One of my favorite “semi-horror” reads. I suppose it could be called “horror” but it doesn’t fit neatly into the mold. The point of view is that of a boy on the brink of manhood as he gets to know more about certain concepts of “good and evil” than he ever really wanted to…the traveling carnivals that moved from town to town, showing up at county fairs, sets the background for this tale–with their mysterious denizens, noisy rides, lights that filled the night while leaving pockets of darkness. The barkers and their “side shows”, the fixed games of “chance” are now a thing of a bygone era. Bradbury paints such a vivid picture of a now-lost bucolic rural life here as to be almost heartbreaking to contemporary readers.  [Read more…]

Dick Tracy (1990 United States)

Warren Beatty carries a lot of baggage for me. I don’t mean that literally. But he’s one of those actors that trigger my harsh judgments. When his career was flagging, like his dwindling youth, he tried to assume the mantle of an ‘intellectual’, hoping to hoodwink the public and media with pretentious crap like Reds. In reality he suffers from egomania and satyriasis. As for this production, I don’t need to Google if Warren dipped his wick in Madonna when the work day was over. Or if she sucked on his twitching lollipop. I just assume this happened. The two of them are so obvious. He could no more control himself (Warren Beatty is the epitome of the working stiff) than the slag heap could at this stage in her career. Is she a ho? Lets just say the last time she felt ‘like a virgin’ would have been in her mother’s womb. [Read more…]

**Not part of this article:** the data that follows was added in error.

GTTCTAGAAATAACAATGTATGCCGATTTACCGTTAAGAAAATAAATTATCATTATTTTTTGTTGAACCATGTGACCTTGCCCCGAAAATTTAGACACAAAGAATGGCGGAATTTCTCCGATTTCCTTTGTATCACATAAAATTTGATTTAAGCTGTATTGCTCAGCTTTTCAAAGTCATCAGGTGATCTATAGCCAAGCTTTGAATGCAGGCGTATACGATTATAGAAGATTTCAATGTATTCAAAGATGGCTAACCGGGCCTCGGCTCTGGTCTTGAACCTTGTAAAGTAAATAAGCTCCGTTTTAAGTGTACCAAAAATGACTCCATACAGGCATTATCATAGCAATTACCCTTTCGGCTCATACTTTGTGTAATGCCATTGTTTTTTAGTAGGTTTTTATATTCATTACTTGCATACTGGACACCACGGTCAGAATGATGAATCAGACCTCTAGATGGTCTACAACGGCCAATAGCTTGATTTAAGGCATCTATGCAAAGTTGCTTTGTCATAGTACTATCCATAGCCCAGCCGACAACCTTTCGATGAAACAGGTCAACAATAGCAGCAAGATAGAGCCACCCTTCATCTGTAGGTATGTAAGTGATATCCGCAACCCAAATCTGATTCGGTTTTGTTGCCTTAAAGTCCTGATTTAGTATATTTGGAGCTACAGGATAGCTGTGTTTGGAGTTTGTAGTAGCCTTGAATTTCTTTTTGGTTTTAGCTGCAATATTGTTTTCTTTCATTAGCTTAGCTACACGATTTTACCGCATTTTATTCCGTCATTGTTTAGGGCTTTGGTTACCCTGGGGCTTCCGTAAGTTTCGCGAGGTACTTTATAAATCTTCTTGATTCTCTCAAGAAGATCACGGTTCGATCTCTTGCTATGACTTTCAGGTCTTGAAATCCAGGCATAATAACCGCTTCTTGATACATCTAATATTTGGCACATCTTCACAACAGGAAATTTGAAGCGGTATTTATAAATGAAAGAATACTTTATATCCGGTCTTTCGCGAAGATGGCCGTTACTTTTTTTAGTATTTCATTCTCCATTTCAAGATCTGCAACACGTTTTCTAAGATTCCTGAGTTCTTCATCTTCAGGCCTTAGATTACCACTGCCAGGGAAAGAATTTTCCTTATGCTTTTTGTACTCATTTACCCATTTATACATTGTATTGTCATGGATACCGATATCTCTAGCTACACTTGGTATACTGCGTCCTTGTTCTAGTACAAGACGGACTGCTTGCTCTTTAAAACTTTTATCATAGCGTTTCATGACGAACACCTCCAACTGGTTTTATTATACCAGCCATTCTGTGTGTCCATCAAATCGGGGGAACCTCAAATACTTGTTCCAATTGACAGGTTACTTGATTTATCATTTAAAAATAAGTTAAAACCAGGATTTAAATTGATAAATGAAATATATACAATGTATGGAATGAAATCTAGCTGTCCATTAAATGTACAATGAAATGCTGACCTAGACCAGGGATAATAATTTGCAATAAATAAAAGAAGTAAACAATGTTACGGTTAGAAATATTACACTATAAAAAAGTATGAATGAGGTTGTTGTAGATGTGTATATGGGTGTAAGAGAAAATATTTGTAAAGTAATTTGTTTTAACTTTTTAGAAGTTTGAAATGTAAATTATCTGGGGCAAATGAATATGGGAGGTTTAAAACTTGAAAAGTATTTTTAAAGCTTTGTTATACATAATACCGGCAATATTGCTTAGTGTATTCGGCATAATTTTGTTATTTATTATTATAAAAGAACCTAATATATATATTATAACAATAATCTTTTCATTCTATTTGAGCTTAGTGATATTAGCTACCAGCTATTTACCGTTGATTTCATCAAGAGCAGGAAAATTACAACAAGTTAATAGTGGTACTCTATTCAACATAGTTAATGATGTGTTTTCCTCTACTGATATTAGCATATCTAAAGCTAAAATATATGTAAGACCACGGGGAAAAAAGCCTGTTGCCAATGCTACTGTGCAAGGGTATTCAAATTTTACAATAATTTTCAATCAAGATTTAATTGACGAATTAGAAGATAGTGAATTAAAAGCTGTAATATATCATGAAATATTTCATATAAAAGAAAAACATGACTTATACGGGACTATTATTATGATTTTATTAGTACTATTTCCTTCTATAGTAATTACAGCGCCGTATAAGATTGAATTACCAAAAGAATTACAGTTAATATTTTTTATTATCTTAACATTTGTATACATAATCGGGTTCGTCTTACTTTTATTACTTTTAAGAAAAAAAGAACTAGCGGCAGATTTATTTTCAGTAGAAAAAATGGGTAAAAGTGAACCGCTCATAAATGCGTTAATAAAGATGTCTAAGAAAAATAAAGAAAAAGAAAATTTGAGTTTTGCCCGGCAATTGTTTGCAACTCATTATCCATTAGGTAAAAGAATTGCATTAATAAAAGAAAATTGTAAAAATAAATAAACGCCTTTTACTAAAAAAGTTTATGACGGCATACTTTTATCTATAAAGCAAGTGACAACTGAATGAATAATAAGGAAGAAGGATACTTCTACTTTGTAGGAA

The Lost World: Jurassic Park 2 (1997)